Quiet Riot offers an anthropological critique of teaching and learning in two U.S. high schools over a twenty-seven year period. Based on the author's experiences shadowing two average students in 1983 and 2009, it presents detailed observations that powerfully capture the reality of student experiences in school. Despite many changes in schools over this near thirty year period, observations show a remarkable continuity in what goes on in classrooms. This is because the culture of teaching and learning in classrooms has remained relatively unchanged. While teachers are sincere, they also undermine their own efforts in a variety of ways. Students are disengaged not because they do not care, but because the instruction they receive systematically prevents them from engaging at a deep intellectual level with subject matter. Observations in high schools are supplemented with elementary school observations that demonstrate the early trajectories of disengagement that capture many students. The book illustrates the powerful patterning of the culture of teaching and learning in schooling that undermines the true goals of an authentic education.
Publisher: Rowman & Littlefield
Number of pages: 124
Weight: 367 g
Dimensions: 238 x 163 x 15 mm
Diane Hoffman shadowed two average students in American high schools in 1983 and 2009, and this book presents the results of these anthropological case studies. She concludes that there was remarkably little change in the everyday experiences of students separated by 27 years. Students are relatively disengaged because curriculum is reduced to procedural practice drills designed to help students get the `right answers.' There is much truth in Hoffman's observations, and describing American education from the inside out by observing everyday events certainly has value. * CHOICE *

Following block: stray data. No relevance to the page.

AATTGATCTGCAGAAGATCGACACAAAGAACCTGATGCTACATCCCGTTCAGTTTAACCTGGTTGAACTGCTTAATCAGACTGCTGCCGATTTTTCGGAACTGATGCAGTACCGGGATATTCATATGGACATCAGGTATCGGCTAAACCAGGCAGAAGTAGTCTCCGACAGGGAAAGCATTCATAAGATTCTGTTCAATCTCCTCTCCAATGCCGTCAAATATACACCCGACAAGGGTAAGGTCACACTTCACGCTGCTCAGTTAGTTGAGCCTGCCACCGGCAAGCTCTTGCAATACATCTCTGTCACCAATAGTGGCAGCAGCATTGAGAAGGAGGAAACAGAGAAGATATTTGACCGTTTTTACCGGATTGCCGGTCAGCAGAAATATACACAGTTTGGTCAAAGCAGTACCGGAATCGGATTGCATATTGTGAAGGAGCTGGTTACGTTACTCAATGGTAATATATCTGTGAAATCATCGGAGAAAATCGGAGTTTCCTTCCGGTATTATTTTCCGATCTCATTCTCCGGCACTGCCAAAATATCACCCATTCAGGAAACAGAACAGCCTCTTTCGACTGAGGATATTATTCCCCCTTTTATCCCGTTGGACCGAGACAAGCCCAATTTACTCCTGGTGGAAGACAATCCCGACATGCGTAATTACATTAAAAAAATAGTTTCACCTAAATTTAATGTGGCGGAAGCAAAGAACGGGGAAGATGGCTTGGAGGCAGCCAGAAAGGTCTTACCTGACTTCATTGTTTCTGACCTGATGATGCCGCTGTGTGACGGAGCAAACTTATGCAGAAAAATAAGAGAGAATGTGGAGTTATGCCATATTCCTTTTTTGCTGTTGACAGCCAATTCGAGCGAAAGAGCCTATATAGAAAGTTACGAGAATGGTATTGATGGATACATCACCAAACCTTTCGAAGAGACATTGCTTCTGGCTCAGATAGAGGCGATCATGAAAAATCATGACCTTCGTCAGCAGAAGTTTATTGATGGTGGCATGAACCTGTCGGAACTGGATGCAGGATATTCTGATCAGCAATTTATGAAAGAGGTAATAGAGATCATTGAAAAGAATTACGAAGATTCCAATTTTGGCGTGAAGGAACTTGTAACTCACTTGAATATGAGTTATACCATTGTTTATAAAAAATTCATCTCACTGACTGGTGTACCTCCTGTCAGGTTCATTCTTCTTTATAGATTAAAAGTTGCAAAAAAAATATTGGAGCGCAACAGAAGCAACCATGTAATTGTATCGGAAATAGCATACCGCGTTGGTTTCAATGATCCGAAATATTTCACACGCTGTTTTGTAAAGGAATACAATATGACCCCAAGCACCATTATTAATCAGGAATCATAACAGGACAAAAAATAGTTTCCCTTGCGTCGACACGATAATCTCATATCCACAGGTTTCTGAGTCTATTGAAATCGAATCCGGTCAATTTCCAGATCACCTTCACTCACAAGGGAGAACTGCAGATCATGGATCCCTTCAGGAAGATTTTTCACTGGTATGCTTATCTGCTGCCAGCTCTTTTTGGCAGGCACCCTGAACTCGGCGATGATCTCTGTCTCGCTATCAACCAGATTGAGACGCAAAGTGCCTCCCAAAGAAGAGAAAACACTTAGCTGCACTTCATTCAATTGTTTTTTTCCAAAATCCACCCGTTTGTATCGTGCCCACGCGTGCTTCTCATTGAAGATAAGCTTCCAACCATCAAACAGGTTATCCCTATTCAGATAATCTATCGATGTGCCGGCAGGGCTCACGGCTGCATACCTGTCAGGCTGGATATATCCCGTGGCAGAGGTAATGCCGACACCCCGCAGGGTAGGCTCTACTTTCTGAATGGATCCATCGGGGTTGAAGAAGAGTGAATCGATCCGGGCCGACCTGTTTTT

Dr. Diane Hoffmann's Quiet Riot provides rich evidence of a phenomena many of us who have conducted classroom studies for decades know intuitively - the phrase, "The more things change, the more they stay the same" is unfortunately more accurate than we would hope. With graphic examples from shadowing "average" students in 1983 and 2009, the reader is left with the question, "What happened to the decades of reform if these classrooms are essentially interchangeable?" Fortunately, Dr. Hoffmann provides compelling explanations and suggestions for alternative educational approaches. -- Christine Robinson Finnan, PhD, professor, College of Charleston